CDC Figures Show Teen Abortions Lower in States Accepting Abstinence Funds
by Steven Ertelt
August 13, 2009
Washington, DC (LifeNews.com) — A new report relying on data from the Centers for Disease Control finds the states that accepted abstinence education funding saw greater reductions in teen abortions compared to states that didn’t. The information provides another argument in favor of funding abstinence education programs.
The Texas-based pro-life group San Antonio Coalition for Life has put out the new report and it compared CDC abortion figures to the list of states accepting or rejecting the funds.
From 2001 through 2005, abortion advocates were successful in getting 17 states to reject the federal grants for abstinence funding. The results show they were worse off for their decisions.
For teen girls under the age of 15, the CDC figures showed a 7.5% decrease in abortions in states rejecting the abstinence funding but a larger 23.1 percent decrease in abortions among states accepting the grants.
Examined another way, the group says, "The states which have accepted funding for abstinence only education showed a 208% greater reduction in abortions among girls 14 years old and younger, when compared to the states which have rejected funding for abstinence only education."
Overall, abortions on girls under 15 were 37.3 percent higher in states that rejected the monies.
The group also examined the abortion rates for teenage girls between the ages of 15 and 19.
While states rejecting the funding saw a 5.2 percent decrease in abortions, states accepting the funds experienced a much larger 20.5 percent decrease.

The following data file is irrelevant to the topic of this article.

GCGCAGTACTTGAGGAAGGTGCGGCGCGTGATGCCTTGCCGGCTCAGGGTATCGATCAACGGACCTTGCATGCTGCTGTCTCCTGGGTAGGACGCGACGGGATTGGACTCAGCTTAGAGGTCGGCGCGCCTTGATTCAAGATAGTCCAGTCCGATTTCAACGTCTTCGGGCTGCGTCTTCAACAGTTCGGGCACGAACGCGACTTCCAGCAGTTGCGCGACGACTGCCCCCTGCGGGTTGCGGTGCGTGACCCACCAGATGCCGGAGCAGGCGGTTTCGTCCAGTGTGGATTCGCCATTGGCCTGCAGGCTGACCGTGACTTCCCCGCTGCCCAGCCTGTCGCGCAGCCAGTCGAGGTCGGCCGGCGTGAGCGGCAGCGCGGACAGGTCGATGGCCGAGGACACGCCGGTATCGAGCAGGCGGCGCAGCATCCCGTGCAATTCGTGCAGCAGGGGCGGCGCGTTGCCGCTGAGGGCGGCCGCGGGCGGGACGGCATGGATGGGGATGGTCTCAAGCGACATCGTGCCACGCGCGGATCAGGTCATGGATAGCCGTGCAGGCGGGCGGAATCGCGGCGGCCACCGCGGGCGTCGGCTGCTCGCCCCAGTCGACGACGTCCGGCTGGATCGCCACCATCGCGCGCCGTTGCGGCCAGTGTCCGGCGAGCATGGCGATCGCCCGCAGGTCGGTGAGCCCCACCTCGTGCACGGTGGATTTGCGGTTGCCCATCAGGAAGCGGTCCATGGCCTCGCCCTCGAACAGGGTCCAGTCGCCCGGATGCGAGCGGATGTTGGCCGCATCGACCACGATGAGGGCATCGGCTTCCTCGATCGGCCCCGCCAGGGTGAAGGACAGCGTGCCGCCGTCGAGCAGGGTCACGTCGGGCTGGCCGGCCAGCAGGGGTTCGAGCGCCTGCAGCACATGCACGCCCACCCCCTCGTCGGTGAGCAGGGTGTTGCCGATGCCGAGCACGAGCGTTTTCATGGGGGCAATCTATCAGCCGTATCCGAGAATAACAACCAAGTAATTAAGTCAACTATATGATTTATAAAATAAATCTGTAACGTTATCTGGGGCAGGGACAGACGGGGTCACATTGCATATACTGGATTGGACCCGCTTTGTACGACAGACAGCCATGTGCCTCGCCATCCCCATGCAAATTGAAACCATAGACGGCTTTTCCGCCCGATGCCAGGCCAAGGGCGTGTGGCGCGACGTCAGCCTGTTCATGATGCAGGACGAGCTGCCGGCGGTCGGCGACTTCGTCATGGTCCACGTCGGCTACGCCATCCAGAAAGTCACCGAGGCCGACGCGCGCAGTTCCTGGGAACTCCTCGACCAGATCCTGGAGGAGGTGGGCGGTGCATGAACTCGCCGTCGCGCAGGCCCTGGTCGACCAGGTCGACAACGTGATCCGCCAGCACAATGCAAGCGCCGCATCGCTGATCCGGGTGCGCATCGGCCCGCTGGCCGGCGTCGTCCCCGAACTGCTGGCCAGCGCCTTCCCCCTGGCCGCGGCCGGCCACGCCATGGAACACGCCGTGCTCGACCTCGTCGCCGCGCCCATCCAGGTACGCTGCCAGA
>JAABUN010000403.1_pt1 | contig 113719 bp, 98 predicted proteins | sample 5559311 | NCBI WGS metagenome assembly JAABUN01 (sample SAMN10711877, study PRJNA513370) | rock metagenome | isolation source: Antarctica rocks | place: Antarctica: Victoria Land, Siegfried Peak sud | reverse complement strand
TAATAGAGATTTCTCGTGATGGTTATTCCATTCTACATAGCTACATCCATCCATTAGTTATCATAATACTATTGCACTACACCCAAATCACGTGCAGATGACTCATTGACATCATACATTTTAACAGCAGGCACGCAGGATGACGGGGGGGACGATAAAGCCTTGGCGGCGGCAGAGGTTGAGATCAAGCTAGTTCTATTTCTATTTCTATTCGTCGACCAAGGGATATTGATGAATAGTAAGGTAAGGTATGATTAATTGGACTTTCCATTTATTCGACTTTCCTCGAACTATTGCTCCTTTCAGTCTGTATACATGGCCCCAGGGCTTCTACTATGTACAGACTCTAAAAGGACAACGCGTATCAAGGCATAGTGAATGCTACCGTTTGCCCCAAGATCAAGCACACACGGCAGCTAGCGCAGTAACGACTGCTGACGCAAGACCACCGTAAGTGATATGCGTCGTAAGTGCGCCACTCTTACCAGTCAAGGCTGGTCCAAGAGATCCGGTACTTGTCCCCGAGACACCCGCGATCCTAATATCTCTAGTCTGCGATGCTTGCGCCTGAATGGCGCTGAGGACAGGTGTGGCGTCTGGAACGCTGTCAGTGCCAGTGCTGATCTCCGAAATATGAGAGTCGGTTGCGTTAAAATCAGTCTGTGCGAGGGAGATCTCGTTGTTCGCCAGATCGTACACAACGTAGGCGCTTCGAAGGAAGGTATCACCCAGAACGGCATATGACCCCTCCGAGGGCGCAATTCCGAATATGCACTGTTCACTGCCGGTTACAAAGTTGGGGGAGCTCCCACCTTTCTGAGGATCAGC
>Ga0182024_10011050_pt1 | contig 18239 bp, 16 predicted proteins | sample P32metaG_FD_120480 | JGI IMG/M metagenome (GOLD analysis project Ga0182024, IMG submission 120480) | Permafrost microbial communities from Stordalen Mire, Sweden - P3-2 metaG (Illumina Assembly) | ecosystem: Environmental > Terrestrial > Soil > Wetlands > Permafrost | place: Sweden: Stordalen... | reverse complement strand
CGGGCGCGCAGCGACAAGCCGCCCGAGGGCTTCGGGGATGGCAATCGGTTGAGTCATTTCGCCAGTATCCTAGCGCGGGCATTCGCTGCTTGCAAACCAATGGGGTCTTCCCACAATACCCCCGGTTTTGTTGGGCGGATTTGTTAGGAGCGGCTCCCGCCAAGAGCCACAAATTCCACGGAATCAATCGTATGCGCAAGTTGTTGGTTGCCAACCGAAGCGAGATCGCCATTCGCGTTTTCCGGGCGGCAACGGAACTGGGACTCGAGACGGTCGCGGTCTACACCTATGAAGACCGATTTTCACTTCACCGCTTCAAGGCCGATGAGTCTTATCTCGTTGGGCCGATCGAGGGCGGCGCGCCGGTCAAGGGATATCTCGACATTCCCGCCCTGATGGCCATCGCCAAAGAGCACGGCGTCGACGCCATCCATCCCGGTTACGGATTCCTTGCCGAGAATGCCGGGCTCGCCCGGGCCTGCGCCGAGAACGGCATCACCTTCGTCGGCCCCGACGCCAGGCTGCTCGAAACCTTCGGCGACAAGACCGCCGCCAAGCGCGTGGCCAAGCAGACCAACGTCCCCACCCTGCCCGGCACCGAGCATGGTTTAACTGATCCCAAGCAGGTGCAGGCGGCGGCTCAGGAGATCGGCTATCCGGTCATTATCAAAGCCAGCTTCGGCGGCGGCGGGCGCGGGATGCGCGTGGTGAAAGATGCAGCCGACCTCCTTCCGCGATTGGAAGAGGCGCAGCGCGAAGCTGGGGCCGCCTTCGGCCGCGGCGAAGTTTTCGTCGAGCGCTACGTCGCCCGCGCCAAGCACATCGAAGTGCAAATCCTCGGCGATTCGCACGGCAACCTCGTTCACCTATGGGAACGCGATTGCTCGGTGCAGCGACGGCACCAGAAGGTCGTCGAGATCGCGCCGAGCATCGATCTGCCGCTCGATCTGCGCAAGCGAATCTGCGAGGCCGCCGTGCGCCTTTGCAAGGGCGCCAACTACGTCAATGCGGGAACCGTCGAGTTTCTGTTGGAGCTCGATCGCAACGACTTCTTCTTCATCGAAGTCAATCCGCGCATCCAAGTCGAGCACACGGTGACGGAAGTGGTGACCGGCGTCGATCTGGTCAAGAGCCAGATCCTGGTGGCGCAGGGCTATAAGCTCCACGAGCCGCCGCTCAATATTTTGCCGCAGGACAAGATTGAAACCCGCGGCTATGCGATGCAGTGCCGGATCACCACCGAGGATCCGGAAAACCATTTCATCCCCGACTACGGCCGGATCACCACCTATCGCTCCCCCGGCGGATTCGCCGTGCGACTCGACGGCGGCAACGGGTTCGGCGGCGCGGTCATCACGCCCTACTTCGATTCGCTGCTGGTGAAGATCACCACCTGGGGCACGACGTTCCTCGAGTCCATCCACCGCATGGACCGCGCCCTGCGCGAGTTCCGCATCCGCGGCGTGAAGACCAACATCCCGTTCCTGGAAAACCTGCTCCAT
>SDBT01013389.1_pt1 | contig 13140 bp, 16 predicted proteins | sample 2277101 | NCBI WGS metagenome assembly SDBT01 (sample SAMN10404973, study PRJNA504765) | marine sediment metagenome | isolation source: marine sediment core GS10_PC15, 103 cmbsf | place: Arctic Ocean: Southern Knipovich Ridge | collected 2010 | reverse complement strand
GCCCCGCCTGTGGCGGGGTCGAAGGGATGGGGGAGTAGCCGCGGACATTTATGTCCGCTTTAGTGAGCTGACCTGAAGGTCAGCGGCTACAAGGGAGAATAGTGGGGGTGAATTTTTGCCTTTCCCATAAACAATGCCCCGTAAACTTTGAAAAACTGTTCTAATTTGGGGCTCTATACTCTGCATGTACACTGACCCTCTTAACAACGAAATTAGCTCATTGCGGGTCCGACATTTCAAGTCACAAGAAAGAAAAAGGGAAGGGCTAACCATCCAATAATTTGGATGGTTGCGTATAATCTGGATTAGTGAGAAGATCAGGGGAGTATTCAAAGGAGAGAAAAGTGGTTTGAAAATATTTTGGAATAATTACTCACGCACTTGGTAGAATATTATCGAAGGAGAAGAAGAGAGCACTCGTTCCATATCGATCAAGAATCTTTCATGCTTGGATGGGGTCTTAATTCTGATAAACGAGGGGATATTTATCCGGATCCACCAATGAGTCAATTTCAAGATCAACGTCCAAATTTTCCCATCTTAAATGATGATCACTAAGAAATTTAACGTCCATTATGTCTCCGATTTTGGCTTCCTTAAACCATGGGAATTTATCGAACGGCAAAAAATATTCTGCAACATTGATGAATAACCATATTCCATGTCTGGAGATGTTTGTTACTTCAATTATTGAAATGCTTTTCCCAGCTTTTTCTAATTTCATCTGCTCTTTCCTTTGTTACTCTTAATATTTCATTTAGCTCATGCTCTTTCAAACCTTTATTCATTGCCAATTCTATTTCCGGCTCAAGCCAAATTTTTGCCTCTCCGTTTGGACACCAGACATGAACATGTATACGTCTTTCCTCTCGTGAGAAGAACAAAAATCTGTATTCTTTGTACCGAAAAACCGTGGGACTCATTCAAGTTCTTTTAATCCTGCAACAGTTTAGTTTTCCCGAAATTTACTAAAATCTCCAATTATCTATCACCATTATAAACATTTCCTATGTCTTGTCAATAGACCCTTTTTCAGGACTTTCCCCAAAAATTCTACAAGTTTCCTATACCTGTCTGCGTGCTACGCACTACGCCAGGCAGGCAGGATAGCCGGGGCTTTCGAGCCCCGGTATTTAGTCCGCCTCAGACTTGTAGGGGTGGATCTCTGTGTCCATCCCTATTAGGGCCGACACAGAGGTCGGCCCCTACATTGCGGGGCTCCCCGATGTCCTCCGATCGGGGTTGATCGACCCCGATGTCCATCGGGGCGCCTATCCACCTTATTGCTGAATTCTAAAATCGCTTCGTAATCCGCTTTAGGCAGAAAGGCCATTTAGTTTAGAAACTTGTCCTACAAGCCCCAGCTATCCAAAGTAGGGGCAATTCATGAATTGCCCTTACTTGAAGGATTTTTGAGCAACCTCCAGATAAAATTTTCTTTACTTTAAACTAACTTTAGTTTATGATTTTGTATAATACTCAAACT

Viewed another way, states accepting abstinence funding showed a 294.2% greater reduction in abortions among girls 19 years old and younger compared with states that rejected the funds.
"Overall, the teen abortion rate among girls 19 years old and younger for states which rejected abstinence only funding was 48.2% higher than in states which had accepted funding," the group indicated.
Jill Stanek, a pro-life nurse and blogger, noted the study and said the results have significant consequences for abortion and abstinence policy.
"What I’d like to know is when the Obama administration will prove they truly want ‘common ground’ by endorsing the benefits of abstinence education," Stanek said. "Oh, but wait, that type of education won’t line the pockets of the abortion industry or Planned Parenthood. No wonder their denial is so strong."
She said members of Congress should have paid attention to these figures before making decisions to cut abstinence funds.
"Even with these facts (certainly not publicized by the mainstream media) from the CDC, a Senate Panel voted to effectively end abstinence-only education funding," she said.
"With all of their crowing about how ‘abstinence education doesn’t work,’ pro-aborts may want to take note," she says.
States rejecting the abstinence funding included Arizona, California, Colorado, Connecticut, Iowa, Massachusetts, Maine, Minnesota, Montana, New Jersey, New Mexico, New York, Ohio, Rhode Island, Virginia, Wisconsin and Wyoming.
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